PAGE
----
This week in history

This+week+in+history

Cat Madish, Editor in Chief

  • Only 23 years after the beginning of the Hundred Years’ War, on April 13, 1360, a hail storm devastated English troops when it killed 1,000 soldiers and 6,000 horses in France. The storm hit overnight, while soldiers were camped outside of Chartres, France. Lightning struck first, killing multiple people. Then, the hail struck and killed horses and men alike due to lack of shelter. The hail even killed two English commanders. It was so horrendous, it became known as Black Monday. Many people, including King Edward III, saw this as a sign from God. As a result, Edward rushed to negotiate with France. Less than a month later, the treaty of Bretigny was signed, in which Edward renounced the throne and released king John II in return for sovereignty over Aquitaine and Calais as well as money. This marked the end of the first phase of the Hundred Years’ War.
  • The Civil War began on April 12, 1861, when Major Robert Anderson of the Union refused to surrender Fort Sumter to Commander P.G.T. Beauregard, leading Beauregard to open fire on Fort Sumter. Captain Abner Doubleday of the Union ordered shots in defense — thus, the first shots of the American Civil War. While no Union troops were killed in this bombardment, nearly 4,000 rounds had been shot by Confederate soldiers at a poorly supplied Fort Sumter. The next day, the garrison surrendered with the only casually being a confederate horse. This led to Abraham Lincoln issuing a proclamation on the 15th, calling for state militias to help supply 75,000 troops to help quell the Southern rebellion.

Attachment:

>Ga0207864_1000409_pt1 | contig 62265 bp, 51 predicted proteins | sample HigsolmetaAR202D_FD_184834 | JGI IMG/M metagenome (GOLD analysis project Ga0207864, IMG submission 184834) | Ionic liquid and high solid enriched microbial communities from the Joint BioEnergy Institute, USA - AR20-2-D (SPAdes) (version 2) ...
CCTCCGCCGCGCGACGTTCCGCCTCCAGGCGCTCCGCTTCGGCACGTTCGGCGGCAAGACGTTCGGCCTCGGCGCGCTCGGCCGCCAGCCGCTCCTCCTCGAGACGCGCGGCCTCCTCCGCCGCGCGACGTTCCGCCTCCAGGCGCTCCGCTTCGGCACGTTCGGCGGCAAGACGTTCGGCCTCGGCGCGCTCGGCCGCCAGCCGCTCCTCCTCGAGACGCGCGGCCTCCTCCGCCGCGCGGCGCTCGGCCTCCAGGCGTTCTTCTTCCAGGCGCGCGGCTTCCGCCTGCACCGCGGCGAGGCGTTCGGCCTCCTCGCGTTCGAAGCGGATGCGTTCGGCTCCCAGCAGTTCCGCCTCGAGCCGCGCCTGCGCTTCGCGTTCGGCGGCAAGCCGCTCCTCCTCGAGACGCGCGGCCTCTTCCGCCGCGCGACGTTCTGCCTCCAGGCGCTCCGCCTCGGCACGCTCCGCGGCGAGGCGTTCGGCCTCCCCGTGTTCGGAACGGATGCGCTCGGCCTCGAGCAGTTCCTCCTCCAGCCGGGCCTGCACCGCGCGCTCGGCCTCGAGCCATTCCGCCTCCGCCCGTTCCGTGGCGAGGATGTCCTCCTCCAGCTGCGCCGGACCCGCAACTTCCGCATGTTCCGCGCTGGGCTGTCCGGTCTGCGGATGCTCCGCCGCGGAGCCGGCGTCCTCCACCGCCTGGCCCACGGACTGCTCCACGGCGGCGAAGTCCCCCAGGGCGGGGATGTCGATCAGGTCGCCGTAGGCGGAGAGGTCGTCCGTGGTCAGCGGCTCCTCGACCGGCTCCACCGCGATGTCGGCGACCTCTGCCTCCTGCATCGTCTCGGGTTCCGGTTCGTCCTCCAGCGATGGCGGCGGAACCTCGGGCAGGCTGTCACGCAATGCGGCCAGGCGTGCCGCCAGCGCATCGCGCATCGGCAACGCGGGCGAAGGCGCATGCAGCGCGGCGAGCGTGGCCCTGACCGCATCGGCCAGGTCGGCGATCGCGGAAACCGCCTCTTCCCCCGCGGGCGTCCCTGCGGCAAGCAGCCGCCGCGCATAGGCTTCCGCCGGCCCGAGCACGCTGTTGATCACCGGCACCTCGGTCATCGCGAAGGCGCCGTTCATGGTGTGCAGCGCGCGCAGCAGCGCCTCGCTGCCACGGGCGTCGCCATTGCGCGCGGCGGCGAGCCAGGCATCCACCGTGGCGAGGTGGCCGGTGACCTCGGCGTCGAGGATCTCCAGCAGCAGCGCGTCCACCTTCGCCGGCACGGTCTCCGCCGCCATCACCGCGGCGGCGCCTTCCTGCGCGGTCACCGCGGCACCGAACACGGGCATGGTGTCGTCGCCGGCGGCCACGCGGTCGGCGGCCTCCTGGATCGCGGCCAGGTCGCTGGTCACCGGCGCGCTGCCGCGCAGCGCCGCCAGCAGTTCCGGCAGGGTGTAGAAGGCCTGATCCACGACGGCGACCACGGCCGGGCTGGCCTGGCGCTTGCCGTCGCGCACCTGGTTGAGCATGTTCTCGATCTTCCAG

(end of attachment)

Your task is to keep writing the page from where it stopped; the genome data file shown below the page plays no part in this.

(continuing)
• Jackie Robinson became the first African American Major League Baseball player when, on April 15, 1947, he debuted at Ebbets Field in Brooklyn only five days after signing with the Brooklyn Dodgers. After the game resulted in a victory against Boston Braves, more than 50,000 people came to see Robinson play at the Polo Grounds days later. However, Robinson faced a lot of harassment from fans as well as the opposition. Additionally, Jim Crow laws often prevented him from using the same hotels and restaurants as the rest of the team. Nonetheless, Robinson had a groundbreaking career and was inducted into the Baseball Hall of Fame in 1962. Robinson’s career wasn’t just groundbreaking because he was a phenomenal athlete, but because he broke through more than 50 years of segregation within sports. In 1997, on the 50th anniversary of his debut, Major League Baseball retired his number, 42, leading Robinson to become the only player to have his number retired across all teams. T